Poets have long eulogised birdsong – we have Shelley’s Skylark ‘singing hymns unbidden’ and Keats’ Nightingale singing to summer ‘with full-throated ease’ – and the BBC’s Tweet of the Day has been offering a brief daily communion with nature to Radio 4 audiences for several years. But lockdown changed the quality of our attention to this everyday phenomenon. As we worked from home, or adapted to the new regime of furlough, and as we took our permitted daily walks in parks, fields, cemeteries and recreation grounds, birdsong became the common soundtrack to our stilled lives.
In the unaccustomed quiet we opened our windows or stepped into our gardens and listened. No longer competing with the noise of relentless road traffic, or the roar of planes, the birds sang more clearly, their tones mellifluous, liquid, distinct. Britain’s favourite bird, the robin, and that other garden regular, the blackbird, became familiar welcome voices. Isolated, frustrated, anxious, we found ourselves eager for connection and for shared experiences. For the artist Lubaina Himid, making a lithograph for the Hepworth Wakefield’s School Prints project last year, it was birdsong that ‘held us together’. There is a subtle ambiguity in that phrase, suggesting not only the bonds forged through a shared experience, but also the consolations that joyous life-affirming birdsong offered to those struggling to ‘keep it together’ in the face of grief, loss, loneliness, and uncertainty. Himid described her inspiration:
“Spring 2020 arrived, and all of us were locked in for most of the time. Luckily the weather was good, the sun shone almost every day. We went out, on our own, and walked near sparkling rivers and in among elegant trees, along empty streets and in nearby parks. We encountered people on these outings who we didn’t know but we smiled and greeted them politely. We missed meeting our friends and going out in groups to buy things in familiar shops. Some people felt quite lonely, others didn’t mind too much, but luckily the birdsong held us together.”
This sense of solace and hope, inspired by birdsong, was widely shared. According to one survey, 63% of people in the UK said that watching birds and listening to birdsong added to their enjoyment of life during the pandemic. A spokesperson for the Wildlife Trusts speculated that “lockdown has meant we are connecting to everyday nature on our doorstep more than ever.” It seems that those of us lucky enough to have a garden were also keen to attract more birds, and sales of bird food and bird feeders rocketed while the RSPB reported that use of their online bird identification tool rose by 95% compared to the same period in 2019.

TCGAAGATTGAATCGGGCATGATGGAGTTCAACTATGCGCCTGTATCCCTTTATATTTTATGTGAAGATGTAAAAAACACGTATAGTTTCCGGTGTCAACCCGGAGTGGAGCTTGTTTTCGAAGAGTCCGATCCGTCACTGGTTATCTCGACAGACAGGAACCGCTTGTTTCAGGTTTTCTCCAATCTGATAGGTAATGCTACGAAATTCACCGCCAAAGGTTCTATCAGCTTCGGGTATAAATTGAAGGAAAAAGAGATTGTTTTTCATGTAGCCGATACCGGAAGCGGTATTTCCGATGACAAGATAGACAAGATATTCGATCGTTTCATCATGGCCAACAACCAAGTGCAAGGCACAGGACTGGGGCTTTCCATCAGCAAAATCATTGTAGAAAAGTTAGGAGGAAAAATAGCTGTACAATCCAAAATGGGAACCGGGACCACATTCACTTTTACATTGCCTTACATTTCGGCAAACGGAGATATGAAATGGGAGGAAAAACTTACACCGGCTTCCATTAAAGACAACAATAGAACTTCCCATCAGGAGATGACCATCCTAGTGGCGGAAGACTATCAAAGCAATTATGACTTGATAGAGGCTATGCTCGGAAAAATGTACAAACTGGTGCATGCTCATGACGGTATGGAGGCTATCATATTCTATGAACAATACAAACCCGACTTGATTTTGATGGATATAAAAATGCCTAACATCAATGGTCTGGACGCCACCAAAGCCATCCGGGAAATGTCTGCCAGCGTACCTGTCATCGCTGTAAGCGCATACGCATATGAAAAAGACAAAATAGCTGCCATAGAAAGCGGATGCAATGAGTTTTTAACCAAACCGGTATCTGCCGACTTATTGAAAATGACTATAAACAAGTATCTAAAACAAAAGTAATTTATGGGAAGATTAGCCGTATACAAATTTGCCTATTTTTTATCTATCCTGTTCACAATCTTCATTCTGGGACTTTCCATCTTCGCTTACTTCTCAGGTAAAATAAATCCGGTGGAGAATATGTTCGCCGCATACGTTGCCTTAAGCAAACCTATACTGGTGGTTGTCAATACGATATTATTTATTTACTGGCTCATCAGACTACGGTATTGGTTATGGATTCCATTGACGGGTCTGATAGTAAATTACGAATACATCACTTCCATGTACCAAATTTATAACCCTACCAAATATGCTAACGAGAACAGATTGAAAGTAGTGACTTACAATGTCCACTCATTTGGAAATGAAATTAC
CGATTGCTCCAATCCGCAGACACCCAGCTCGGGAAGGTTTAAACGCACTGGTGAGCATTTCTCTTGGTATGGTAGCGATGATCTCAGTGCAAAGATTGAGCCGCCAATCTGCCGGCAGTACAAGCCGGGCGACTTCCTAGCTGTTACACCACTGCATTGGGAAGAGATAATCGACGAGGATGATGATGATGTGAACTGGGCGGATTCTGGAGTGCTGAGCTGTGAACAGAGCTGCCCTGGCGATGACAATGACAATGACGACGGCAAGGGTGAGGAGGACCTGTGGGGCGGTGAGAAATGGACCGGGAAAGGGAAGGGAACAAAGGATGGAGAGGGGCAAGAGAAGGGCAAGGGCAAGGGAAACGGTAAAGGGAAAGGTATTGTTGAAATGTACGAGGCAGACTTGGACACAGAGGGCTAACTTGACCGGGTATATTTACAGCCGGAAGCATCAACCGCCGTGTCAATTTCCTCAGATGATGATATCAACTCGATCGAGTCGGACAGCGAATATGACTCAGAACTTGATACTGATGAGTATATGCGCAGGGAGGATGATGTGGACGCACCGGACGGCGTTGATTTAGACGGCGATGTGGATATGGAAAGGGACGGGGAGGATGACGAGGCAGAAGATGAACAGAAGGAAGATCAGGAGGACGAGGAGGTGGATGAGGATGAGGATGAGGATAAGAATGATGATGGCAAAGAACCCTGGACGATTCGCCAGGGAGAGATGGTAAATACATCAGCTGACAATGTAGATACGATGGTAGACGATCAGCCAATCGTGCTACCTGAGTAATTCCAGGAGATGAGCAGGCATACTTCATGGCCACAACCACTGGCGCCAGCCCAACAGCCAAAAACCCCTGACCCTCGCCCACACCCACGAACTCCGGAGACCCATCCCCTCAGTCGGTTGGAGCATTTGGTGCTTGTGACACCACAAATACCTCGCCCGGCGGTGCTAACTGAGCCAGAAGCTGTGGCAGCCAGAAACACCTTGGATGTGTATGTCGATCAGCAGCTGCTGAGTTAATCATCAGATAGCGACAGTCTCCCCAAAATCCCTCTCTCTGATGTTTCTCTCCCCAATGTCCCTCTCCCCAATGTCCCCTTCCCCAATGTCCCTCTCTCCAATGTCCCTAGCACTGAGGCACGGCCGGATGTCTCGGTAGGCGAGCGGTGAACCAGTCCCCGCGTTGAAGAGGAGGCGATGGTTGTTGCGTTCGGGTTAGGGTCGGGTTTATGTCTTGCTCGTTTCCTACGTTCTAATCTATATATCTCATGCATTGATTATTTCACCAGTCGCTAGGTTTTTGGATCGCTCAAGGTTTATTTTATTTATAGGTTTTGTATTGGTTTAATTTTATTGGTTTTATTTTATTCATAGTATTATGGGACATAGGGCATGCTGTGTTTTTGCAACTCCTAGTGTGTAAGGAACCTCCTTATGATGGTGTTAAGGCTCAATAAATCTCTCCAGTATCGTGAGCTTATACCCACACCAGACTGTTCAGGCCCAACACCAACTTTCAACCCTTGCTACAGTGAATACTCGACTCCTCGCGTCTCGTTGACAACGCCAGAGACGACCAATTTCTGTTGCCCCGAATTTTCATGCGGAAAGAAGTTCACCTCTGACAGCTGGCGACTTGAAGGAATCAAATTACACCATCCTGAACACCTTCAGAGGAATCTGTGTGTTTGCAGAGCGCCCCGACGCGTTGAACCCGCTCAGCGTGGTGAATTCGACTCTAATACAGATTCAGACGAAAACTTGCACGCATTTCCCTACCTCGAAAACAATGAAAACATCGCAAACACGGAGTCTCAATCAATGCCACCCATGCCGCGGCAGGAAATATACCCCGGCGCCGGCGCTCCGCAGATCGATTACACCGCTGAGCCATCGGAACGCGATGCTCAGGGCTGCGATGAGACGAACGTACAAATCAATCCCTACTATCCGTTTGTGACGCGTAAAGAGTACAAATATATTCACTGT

Birdsong has been the subject of many investigations and research projects – why do they sing and what does it mean? Some songs are specific to mating rituals, as male birds compete to win females; other calls are a defence of territory or a warning of approaching predators. But perhaps birds also sing because they can; maybe they sing for the sheer pleasure of it, as we do. Charles Darwin suggested that birds sing from ‘mere happiness’, and hearing a blackbird in full song, the soft persistent lulling of the wood-pigeon’s coo-COO-coo-coo, the cheerful chattering of sparrows, or even those clever mimics, the starlings, playfully imitating a siren or a car alarm, it is tempting to agree with him.
Taking pleasure in birdsong has been a feature of human culture across the world, and amongst all classes. In Victorian England keeping songbirds in cages was commonplace – women and girls kept linnets, goldfinches and wrens as pets, and working men, ‘bird-fanciers’, might enter their birds (linnets, chaffinches) in ‘song contests’ against others. Hand-reared bullfinches were noted for their ability to learn songs taught to them by humans, and ‘whistling bullfinches’ became popular novelties for those who could afford them – apparently Lizzie Siddall, model and muse to the Pre-Raphaelites, owned one, as did Queen Victoria. But attitudes have changed – now the idea of keeping of wild birds in tiny cages is abhorrent to many of us, and we enjoy birdsong because it represents nature unconfined.
Further reading and listening:
‘The earth could hear itself think: how birdsong became the sound of lockdown’, Steven Lovatt, The Guardian, 28 February 2021.
‘Good news! The dawn chorus is louder and clearer than it has been in decades, thanks to lockdown’, Lisa Walden, Country Living, 23 April 2020
‘Bird bath sales soar as the UK stops to notice nature’, Josh Davis, Natural History Museum, 2 September 2020.
Bird Song Identifier, The Royal Society for the Protection of Birds.
https://www.theguardian.com/books/2021/mar/06/birdsong-in-a-time-of-silence-by-steven-lovatt-review-lockdowns-high-notes, PD Smith, The Guardian, 6 March 2021.
‘Victorian cage-bird fanciers of Brick Lane’,London Sound Survey, 6 March 2012.
Tim Birkhead, The Wisdom of Birds: An Illustrated Ornithology (London: Bloomsbury, 2008)
Related objects from the collection:
Songbirds, from Varty’s Series of Domestic and Wild Animals, Frederick Robinson (lithograph), UK, 1846 (V&A: E.280-1901)
Sustenance 114, Neeta Madahar (photograph, iris ink-jet print), USA, 2003 (V&A: E.3579-2004)
The Pet Goldfinch, Henriette Browne (oil on canvas), France, about 1870 (V&A: 1083-1886, Dixon Bequest)
Woman Opening a Bird Cage, photographer unknown, (photograph), UK, 1880s (V&A: E.1951:139-1995)
Music sheet for The Nightingall, Lark & Linnets, composer unknown, engraved by George Bickham, UK, 18th century (V&A: S.573-2014)